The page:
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Monday, February 15, 2016

Where the Candidates Stand on Healthcare Issues


MEDSCAPE -- Julie Edgar February 01, 2016

Although terrorism and the economy have topped Americans’ list of concerns in recent polls, health care is still on voters’ minds.

WebMD looked at where presidential hopefuls from both parties stand on various health care issues, including the health care reform law (the Affordable Care Act, or "Obamacare"), Medicare and Medicaid, the price of prescription drugs, and abortion. Candidates included are those who received 5% or higher in the Jan. 12 New York Times/CBS News national poll.

Here’s what they said off and on the podium on these topics. If the candidate has not spoken about a topic or offered information on his or her web site, it will say “No information available.”

The Republican Candidates

Jeb Bush

Obamacare:

· Repeal it. Offer a tax break for workers on health benefits they receive through their employer.

· Allow small businesses to make tax-free contributions toward their employees’ health plans.

· Encourage states to guarantee coverage for people with preexisting conditions, and make affordable health plans available.

Health care costs:

· Provide a tax credit for catastrophic insurance plans.

· Increase contribution limits for health savings accounts from $3,350 to $6,550.

· Cap the employer tax exclusion. This means employer-provided plans that cost more than $12,000 for individuals or $30,000 for families would be taxed. (There is currently no limit on employer contributions for premiums, but the Affordable Care Act calls for a “Cadillac” tax beginning in 2020 on plans costing more than $10,500 for individuals and $27,500 for families.)

Drug Prices: No information available.

Medicare:

· Privatize it -- allow seniors to keep their health savings accounts and choose from various private health plans each year, along with traditional Medicare.

· Lower government subsidies for wealthier people.

Medicaid:

Bush has not said clearly what he would do as president. As Florida’s governor, he privatized Medicaid, allowing insurers to decide what to offer and giving consumers more choices. The program has since been scrapped.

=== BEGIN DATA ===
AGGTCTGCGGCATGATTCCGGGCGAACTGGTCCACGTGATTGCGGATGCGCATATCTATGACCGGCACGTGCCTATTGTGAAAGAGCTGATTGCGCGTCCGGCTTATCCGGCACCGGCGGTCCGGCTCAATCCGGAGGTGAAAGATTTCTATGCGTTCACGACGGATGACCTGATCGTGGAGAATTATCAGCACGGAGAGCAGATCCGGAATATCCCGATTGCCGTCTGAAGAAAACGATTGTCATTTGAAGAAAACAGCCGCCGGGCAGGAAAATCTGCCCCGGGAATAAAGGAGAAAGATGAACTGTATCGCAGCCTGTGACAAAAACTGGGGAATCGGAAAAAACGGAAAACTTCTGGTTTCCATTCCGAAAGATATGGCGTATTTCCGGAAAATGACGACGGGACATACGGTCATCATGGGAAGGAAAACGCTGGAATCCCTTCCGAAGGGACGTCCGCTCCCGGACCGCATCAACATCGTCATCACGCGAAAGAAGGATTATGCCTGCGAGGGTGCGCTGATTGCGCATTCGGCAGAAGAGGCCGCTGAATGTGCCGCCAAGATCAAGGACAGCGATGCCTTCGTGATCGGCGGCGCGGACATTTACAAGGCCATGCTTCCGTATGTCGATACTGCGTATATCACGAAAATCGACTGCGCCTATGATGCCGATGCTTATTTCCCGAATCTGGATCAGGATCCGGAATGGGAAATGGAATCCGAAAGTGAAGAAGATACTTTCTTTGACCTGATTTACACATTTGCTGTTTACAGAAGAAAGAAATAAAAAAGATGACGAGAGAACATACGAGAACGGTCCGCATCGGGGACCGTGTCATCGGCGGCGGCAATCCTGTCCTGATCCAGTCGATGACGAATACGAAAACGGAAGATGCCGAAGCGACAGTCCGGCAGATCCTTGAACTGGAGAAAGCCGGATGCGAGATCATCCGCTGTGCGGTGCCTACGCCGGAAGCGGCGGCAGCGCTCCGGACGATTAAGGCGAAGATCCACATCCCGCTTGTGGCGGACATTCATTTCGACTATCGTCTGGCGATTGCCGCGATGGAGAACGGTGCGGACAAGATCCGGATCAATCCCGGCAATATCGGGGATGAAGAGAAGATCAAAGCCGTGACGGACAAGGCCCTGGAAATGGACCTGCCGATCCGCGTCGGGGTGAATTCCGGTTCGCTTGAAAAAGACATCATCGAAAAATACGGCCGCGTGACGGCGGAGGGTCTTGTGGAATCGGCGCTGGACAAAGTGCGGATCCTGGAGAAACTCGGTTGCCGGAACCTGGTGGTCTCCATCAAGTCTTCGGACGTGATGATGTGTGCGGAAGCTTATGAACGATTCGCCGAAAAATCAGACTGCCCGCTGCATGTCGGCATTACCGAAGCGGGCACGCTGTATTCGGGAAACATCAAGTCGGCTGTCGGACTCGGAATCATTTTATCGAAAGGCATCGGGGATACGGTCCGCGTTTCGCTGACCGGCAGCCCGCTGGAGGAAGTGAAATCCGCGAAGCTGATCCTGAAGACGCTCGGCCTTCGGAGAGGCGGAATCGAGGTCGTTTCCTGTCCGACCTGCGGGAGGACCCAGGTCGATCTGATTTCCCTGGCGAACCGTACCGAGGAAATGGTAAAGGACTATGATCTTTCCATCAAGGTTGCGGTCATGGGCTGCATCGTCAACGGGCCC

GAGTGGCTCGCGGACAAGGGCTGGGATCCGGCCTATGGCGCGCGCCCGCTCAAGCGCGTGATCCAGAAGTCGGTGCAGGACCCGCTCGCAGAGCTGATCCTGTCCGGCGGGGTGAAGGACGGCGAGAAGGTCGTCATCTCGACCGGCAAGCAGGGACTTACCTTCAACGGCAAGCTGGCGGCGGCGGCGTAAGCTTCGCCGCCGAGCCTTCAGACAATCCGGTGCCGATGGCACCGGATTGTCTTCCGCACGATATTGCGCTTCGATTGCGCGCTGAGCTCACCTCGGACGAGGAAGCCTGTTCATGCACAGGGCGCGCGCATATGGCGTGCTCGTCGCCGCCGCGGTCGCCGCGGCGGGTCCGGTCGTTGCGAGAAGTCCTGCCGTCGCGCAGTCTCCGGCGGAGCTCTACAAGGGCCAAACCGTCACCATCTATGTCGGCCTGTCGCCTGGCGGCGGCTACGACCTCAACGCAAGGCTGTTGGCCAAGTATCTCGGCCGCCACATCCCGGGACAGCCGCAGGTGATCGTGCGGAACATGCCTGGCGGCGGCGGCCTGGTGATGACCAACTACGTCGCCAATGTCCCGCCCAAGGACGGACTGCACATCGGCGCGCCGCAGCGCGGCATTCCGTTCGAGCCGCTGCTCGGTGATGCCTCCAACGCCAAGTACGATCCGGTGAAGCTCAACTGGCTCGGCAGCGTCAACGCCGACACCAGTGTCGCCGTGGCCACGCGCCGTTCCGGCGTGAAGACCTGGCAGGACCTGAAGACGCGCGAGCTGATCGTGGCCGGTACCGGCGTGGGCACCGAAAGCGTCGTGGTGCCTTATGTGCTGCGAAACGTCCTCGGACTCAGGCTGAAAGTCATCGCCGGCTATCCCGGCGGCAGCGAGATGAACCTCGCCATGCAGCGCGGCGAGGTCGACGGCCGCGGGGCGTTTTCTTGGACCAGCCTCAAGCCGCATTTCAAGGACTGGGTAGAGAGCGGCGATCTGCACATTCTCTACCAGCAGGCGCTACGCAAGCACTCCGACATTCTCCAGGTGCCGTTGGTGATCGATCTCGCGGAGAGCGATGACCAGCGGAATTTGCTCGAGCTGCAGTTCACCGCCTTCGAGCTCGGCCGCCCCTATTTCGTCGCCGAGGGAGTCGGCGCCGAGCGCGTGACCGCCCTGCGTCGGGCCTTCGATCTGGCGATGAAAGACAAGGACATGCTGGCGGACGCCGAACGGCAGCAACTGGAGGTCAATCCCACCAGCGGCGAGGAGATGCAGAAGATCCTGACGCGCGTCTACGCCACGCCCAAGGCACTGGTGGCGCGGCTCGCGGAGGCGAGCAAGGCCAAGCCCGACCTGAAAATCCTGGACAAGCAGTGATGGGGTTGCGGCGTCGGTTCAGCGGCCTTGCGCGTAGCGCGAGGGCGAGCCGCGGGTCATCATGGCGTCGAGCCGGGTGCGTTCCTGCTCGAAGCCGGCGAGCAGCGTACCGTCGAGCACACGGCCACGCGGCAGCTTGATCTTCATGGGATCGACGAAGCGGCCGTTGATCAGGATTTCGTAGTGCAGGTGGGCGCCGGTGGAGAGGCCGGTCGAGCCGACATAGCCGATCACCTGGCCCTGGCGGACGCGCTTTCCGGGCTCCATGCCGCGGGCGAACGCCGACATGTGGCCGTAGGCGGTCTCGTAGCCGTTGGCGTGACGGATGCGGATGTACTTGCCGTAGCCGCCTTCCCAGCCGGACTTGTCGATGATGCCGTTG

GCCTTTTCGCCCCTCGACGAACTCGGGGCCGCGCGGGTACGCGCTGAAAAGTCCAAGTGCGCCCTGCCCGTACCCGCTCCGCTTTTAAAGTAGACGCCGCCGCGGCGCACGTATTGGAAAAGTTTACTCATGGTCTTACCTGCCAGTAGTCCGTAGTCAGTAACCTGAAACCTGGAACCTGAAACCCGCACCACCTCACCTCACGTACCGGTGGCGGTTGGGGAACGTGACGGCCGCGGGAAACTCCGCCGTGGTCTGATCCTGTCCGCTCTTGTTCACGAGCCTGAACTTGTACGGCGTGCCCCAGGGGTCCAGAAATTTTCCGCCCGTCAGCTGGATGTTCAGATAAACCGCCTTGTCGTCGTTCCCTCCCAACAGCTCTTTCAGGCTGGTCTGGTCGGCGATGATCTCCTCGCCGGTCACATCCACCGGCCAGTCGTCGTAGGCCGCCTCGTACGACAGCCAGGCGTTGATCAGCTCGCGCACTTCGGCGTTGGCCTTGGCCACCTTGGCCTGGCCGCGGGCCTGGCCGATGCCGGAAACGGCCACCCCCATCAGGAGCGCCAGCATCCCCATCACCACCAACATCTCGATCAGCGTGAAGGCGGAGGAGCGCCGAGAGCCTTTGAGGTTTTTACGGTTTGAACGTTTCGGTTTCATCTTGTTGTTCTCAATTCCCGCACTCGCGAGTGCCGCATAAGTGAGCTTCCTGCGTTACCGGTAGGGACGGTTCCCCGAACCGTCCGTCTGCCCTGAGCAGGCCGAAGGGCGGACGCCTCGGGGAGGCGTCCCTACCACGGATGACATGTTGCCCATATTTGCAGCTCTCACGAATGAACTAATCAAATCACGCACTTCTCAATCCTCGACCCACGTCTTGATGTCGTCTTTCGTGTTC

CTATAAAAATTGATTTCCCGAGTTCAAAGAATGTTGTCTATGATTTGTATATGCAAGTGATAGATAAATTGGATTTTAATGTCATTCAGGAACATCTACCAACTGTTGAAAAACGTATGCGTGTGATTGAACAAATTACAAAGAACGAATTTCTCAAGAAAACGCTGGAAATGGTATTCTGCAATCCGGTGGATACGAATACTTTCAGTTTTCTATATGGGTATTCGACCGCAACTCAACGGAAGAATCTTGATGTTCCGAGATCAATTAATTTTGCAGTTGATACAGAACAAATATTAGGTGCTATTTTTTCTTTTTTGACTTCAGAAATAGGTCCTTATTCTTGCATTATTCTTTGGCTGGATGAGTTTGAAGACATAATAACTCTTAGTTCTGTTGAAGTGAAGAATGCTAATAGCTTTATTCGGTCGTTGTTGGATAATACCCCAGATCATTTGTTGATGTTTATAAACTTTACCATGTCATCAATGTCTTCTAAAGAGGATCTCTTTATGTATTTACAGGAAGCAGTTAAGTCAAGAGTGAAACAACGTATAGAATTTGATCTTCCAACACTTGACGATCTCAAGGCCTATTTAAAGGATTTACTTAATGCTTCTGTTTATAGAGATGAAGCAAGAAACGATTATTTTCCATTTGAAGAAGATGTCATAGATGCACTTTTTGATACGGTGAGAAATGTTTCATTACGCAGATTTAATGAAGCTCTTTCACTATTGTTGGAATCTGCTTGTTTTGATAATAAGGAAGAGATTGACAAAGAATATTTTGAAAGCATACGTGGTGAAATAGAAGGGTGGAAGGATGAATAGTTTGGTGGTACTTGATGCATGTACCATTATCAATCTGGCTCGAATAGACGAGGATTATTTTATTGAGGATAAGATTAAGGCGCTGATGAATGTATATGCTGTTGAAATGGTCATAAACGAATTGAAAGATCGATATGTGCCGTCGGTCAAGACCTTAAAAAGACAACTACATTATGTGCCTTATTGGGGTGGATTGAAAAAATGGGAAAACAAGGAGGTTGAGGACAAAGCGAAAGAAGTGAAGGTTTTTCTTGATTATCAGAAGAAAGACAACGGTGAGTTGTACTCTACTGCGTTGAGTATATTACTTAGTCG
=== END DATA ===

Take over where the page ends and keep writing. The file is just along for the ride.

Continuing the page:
Abortion:

Bush defunded Planned Parenthood in Florida as that state’s governor. He would do the same to the national organization. He believes abortion should be restricted to cases of rape and incest and when the mother’s life is at risk.

Ben Carson

Obamacare:

· Repeal it, and replace it with “health empowerment accounts” (HEAs), which will be opened for every citizen when they get their social security number. Individuals can contribute to their HEA tax free and use the money to pay for health care costs for themselves or a family member. Unused contributions remain in the HEA from year to year and transfer across state lines and throughout changes in employment.

Drug prices: No information available.

Health care costs: The health empowerment accounts will be paired with a high-deductible health plan to cover catastrophic medical expenses.

Medicare:

· Require all people who use this program ("beneficiaries") to choose a private Medicare insurance plan using a fixed contribution. If a beneficiary chooses a plan that costs less than the government contribution, the remainder would go into their HEA. If the plan costs more than the federal contribution, the beneficiary could use HEA to pay the remainder of the premium.

· Gradually raise the eligibility age from 65 to 70.

· Medicare beneficiaries would be able to use their HEAs to pay for out-of-pocket expenses, deductibles, and copayments.

Medicaid:

· Give all Medicaid beneficiaries the option of enrolling in a private insurance plan.

· Give states “fixed-dollar support,” also known as block grants, to pay premiums for the private plan.

· Give enrollees “seed money” in their HEAs to cover out-of-pocket medical expenses like deductibles and copayments.

Abortion: Carson says it should be illegal in all cases -- even if a pregnancy is the result of rape or incest. But he's open to considering abortion when the health and life of the mother is at risk.

Sen. Ted Cruz (R-Texas)

Cruz does not have an official health care proposal on his campaign web site, so the following is based on proposals he introduced while in the Senate or on information gathered through published interviews.

Obamacare: Repeal it and expand health savings accounts, which allow individuals to contribute money tax-free and pay for medical expenses not covered by insurance. Allow individuals to purchase health insurance in any state, no matter where they live.

Drug prices: No information available.

Health care costs: No information available.

Medicare: Raise eligibility age from 65 and move to a premium-support system where beneficiaries are given a fixed amount of money to buy a Medicare insurance plan. If the plan chosen costs more than the government contribution, individuals would pay the difference.

Medicaid: Cruz opposes Medicaid expansion under Obamacare, saying it leaves states on the hook for major health care costs.

Abortion: He opposes it, including in cases of rape and incest. He supports bans on taxpayer-funded abortion and late-term abortions. He has vowed to defund Planned Parenthood should he win the presidency.

Sen. Marco Rubio (R-Florida)

Obamacare:

· Repeal it, and replace it with a refundable tax credit to purchase health insurance that would increase each year.

· Offer federal support for state-based “actuarially-sound” high-risk pools for people who have preexisting health conditions. (Currently most state high-risk pools take in less in premiums than they pay out in claims).

· Allow individuals to buy insurance in any state, no matter where they live.